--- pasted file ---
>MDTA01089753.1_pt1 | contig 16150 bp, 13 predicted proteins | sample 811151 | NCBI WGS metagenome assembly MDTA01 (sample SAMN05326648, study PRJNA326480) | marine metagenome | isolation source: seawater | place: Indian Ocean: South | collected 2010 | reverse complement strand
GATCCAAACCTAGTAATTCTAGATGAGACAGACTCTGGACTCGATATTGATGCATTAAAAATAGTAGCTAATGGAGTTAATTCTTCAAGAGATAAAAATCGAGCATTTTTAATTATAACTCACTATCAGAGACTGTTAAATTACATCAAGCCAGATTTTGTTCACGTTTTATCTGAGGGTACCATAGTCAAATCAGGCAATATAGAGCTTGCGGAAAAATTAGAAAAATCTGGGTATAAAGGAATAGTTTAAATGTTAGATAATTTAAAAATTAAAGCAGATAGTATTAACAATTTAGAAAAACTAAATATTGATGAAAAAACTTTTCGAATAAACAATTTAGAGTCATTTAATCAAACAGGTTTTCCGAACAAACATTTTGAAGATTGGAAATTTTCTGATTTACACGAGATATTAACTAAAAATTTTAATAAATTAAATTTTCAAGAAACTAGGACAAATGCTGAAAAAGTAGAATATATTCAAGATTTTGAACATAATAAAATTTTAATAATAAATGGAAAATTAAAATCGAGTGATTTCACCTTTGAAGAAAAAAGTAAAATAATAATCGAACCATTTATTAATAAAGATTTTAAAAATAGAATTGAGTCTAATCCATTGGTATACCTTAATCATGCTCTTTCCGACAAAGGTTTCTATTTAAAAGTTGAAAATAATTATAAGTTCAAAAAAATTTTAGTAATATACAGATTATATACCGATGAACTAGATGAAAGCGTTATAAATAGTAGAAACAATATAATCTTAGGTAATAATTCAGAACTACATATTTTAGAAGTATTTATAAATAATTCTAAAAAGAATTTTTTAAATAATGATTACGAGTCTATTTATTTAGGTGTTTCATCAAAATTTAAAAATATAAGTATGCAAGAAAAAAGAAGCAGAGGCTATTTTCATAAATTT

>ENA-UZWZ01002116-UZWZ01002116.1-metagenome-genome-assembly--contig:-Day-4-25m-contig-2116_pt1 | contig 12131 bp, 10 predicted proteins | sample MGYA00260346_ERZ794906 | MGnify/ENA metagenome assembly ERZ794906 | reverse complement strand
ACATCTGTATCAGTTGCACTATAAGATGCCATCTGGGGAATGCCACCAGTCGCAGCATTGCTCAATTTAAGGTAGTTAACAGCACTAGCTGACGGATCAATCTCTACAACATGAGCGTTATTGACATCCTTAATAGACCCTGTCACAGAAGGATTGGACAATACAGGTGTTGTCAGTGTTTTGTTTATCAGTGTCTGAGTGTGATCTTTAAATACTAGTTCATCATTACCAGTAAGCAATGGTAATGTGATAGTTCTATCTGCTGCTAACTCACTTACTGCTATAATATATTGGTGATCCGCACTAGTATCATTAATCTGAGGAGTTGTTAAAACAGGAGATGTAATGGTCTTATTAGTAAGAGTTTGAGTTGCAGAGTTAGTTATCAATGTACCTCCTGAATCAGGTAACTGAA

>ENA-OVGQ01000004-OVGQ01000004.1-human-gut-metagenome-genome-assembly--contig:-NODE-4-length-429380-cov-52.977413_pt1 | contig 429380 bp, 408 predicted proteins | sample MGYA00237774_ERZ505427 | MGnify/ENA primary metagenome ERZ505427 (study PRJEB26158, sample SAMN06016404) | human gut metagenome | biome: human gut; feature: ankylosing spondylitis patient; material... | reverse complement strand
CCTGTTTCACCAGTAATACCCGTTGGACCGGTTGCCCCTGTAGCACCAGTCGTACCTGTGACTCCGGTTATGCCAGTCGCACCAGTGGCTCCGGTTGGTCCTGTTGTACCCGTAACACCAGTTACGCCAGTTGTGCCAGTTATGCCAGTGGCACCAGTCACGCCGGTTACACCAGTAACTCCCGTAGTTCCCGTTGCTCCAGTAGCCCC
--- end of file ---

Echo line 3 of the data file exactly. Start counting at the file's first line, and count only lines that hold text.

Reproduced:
>ENA-UZWZ01002116-UZWZ01002116.1-metagenome-genome-assembly--contig:-Day-4-25m-contig-2116_pt1 | contig 12131 bp, 10 predicted proteins | sample MGYA00260346_ERZ794906 | MGnify/ENA metagenome assembly ERZ794906 | reverse complement strand